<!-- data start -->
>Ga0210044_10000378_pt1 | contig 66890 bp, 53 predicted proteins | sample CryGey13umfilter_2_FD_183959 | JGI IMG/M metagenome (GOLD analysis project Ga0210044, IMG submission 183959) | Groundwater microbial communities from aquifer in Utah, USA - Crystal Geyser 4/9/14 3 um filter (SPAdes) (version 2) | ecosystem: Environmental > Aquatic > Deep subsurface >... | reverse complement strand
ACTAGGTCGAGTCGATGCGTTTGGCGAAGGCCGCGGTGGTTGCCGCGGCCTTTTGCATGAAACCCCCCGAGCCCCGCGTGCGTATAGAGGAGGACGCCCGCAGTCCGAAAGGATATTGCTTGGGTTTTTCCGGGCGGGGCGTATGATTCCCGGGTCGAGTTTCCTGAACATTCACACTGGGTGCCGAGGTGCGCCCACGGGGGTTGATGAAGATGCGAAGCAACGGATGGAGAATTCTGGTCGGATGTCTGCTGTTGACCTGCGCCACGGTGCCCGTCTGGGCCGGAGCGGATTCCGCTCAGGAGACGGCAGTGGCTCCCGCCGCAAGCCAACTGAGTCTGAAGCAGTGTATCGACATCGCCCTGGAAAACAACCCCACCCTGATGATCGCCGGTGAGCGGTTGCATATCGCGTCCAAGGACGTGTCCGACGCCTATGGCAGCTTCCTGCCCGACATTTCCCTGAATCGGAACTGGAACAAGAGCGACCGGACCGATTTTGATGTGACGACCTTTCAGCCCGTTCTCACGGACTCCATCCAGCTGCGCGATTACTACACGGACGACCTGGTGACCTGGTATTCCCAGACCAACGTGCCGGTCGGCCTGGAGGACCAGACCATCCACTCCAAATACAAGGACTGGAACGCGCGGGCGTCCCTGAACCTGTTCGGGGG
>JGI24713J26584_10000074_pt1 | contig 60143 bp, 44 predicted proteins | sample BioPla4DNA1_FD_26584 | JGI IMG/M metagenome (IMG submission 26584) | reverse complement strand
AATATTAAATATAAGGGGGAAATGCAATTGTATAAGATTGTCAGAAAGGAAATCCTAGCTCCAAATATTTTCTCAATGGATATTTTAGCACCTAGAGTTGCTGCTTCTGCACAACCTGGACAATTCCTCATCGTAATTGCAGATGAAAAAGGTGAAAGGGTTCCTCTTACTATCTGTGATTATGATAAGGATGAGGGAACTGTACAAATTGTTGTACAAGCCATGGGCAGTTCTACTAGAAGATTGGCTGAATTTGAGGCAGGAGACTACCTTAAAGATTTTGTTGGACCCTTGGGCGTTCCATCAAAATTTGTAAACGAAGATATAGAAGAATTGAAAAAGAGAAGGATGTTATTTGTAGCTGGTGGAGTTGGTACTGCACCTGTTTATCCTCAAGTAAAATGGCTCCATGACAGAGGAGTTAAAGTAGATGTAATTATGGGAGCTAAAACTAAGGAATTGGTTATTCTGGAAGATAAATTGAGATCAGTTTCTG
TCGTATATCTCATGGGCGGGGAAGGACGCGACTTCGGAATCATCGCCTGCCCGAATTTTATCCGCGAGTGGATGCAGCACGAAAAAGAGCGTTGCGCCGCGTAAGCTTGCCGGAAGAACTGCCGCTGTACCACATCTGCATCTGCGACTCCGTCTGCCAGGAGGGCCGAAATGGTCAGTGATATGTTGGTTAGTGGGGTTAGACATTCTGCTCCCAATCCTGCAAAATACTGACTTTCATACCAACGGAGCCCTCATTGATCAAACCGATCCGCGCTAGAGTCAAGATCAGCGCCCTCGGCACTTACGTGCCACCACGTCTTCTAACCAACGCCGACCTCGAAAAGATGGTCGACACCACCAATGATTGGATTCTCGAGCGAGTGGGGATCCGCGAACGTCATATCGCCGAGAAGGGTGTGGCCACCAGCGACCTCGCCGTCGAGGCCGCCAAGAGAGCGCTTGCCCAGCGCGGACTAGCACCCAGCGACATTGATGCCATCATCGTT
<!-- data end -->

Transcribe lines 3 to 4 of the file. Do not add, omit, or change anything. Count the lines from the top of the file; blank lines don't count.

>JGI24713J26584_10000074_pt1 | contig 60143 bp, 44 predicted proteins | sample BioPla4DNA1_FD_26584 | JGI IMG/M metagenome (IMG submission 26584) | reverse complement strand
AATATTAAATATAAGGGGGAAATGCAATTGTATAAGATTGTCAGAAAGGAAATCCTAGCTCCAAATATTTTCTCAATGGATATTTTAGCACCTAGAGTTGCTGCTTCTGCACAACCTGGACAATTCCTCATCGTAATTGCAGATGAAAAAGGTGAAAGGGTTCCTCTTACTATCTGTGATTATGATAAGGATGAGGGAACTGTACAAATTGTTGTACAAGCCATGGGCAGTTCTACTAGAAGATTGGCTGAATTTGAGGCAGGAGACTACCTTAAAGATTTTGTTGGACCCTTGGGCGTTCCATCAAAATTTGTAAACGAAGATATAGAAGAATTGAAAAAGAGAAGGATGTTATTTGTAGCTGGTGGAGTTGGTACTGCACCTGTTTATCCTCAAGTAAAATGGCTCCATGACAGAGGAGTTAAAGTAGATGTAATTATGGGAGCTAAAACTAAGGAATTGGTTATTCTGGAAGATAAATTGAGATCAGTTTCTG